Getting Started

Engineers and programmers are often intimidated by the prospect of interfacing with OBD-II systems. Five protocols, a dozen modes, hundreds of parameters, thousands of trouble codes. Who can figure it all out? The good news is, tapping into the wealth of information available on the OBD bus is easier than you think. To get started, you will need three things: documentation, an OBD interface, and an ECU or a simulator.


  • SAE J1979 specifies diagnostic services and functionally addressed request/response messages. In a nutshell, it describes how to format requests for information (coolant temperature, VIN, trouble codes) and how to interpret the responses. This standard is available for purchase from SAE, although some of the information is available for free on Wikipedia.
  • STN1100 Family Reference and Programming Manual describes the features and command set of the STN1100 family of OBD interpreter ICs.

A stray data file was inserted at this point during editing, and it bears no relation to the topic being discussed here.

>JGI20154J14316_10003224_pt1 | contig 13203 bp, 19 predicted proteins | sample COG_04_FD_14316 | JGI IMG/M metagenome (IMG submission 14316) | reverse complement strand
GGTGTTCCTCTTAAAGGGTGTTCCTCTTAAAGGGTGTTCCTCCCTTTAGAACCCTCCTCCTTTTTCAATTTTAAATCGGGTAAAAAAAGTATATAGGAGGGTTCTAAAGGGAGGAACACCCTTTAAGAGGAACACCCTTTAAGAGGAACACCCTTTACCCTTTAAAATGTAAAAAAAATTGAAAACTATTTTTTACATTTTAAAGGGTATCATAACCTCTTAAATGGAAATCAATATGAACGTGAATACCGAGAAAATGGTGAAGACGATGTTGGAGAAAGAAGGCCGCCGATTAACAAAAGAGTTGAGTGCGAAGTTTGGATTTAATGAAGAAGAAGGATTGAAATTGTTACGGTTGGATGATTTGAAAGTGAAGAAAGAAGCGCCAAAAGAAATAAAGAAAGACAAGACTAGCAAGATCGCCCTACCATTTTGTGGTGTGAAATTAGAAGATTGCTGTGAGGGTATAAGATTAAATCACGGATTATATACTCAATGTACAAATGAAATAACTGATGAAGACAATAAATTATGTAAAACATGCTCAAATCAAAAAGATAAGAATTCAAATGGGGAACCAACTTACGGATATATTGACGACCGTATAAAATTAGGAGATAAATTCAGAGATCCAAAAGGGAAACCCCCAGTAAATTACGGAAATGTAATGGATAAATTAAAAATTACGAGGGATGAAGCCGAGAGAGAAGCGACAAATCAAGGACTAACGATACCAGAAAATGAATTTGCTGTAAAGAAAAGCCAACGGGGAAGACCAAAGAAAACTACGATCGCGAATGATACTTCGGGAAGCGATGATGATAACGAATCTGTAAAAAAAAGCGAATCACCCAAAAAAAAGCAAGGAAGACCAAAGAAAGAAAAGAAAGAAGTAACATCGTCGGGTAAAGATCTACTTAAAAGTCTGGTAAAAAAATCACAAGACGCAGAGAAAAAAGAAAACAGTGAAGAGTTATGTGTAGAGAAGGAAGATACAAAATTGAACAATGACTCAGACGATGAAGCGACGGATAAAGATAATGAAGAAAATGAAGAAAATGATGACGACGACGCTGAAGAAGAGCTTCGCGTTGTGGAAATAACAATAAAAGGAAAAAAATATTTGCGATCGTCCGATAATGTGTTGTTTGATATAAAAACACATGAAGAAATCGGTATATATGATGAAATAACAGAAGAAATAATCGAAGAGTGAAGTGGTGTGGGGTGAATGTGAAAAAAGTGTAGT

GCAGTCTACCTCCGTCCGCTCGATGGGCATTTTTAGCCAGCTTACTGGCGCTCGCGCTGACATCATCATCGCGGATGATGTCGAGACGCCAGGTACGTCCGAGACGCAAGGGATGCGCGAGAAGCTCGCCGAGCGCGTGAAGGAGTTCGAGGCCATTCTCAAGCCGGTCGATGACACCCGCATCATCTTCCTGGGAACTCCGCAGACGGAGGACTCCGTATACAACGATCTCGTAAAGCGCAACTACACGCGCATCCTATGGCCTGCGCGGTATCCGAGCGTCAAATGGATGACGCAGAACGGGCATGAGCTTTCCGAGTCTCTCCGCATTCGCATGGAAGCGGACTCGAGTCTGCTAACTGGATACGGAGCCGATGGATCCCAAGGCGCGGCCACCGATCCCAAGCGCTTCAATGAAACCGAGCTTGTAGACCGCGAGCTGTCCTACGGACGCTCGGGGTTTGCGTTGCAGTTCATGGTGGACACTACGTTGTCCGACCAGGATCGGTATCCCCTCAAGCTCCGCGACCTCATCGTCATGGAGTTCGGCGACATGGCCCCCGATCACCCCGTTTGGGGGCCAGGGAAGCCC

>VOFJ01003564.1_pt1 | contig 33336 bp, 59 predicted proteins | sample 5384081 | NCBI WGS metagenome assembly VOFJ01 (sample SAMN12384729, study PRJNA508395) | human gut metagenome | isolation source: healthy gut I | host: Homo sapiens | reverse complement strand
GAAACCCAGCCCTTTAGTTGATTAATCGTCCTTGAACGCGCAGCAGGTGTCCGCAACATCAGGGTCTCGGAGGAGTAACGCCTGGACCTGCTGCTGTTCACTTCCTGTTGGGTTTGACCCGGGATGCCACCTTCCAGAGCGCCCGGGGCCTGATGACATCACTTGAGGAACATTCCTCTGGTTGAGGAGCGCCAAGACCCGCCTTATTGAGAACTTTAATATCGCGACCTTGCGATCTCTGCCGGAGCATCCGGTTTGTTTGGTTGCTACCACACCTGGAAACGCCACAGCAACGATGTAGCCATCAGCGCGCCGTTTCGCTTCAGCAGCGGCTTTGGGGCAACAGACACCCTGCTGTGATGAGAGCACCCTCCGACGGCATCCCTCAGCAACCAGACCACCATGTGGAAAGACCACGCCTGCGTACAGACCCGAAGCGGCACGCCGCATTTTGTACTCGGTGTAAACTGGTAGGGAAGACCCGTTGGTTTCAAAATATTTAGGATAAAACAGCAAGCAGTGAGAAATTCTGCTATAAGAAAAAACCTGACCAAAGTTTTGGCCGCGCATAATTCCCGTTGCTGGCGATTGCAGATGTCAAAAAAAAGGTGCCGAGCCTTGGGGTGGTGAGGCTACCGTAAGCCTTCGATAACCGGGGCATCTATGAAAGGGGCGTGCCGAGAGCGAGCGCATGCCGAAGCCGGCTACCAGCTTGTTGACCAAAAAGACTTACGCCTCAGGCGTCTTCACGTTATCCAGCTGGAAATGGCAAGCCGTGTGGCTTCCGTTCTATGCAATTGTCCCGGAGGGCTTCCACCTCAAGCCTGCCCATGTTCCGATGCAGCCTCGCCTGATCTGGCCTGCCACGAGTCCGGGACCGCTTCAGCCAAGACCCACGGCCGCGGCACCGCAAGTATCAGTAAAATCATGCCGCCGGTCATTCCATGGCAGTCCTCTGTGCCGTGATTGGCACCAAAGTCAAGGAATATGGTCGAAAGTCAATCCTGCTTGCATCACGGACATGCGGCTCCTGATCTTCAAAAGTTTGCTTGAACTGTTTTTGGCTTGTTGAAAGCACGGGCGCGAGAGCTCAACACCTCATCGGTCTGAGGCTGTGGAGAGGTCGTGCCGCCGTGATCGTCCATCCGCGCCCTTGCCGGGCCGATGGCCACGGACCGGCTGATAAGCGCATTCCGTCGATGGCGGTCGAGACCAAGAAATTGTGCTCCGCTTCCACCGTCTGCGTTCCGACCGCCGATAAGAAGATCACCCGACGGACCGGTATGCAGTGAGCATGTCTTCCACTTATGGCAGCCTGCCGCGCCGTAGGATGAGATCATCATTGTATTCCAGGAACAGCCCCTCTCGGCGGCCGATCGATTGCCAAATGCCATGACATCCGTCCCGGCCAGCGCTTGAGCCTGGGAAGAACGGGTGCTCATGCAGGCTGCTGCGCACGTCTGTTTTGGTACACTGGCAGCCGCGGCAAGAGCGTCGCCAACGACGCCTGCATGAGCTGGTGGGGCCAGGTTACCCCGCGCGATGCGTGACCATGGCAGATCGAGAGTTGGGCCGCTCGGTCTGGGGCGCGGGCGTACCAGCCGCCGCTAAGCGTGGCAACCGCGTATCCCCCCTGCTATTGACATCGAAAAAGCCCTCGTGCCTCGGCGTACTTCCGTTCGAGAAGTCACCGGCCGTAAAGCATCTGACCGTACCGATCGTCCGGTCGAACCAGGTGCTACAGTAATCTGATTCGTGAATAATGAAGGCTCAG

• ELM327 datasheet provides an overview of the ELM327 command set emulated by the STN11xx ICs.

OBD Interface

The articles in this series assume that you are using an STN11xx-based OBD interface (OBDLink, microOBD, STN1110), although many of the examples will work with the older ELM327-based interfaces as well. An OBD interface, sometimes referred to as “OBD adapter”, is an digital device whose job is to convert OBD signals that the host system can understand, like UART or RS-232.  A useful analogy is to think of the OBD interface as a modem.

OBDLink Connection Diagram

ECU or ECU Simulator

In order to test your software, you will need to connect the interface to an OBD-compliant vehicle, a benchtop ECU, or an ECU simulator (highly recommended).

OBDLink SX with ECUsim 2000 OBD simulator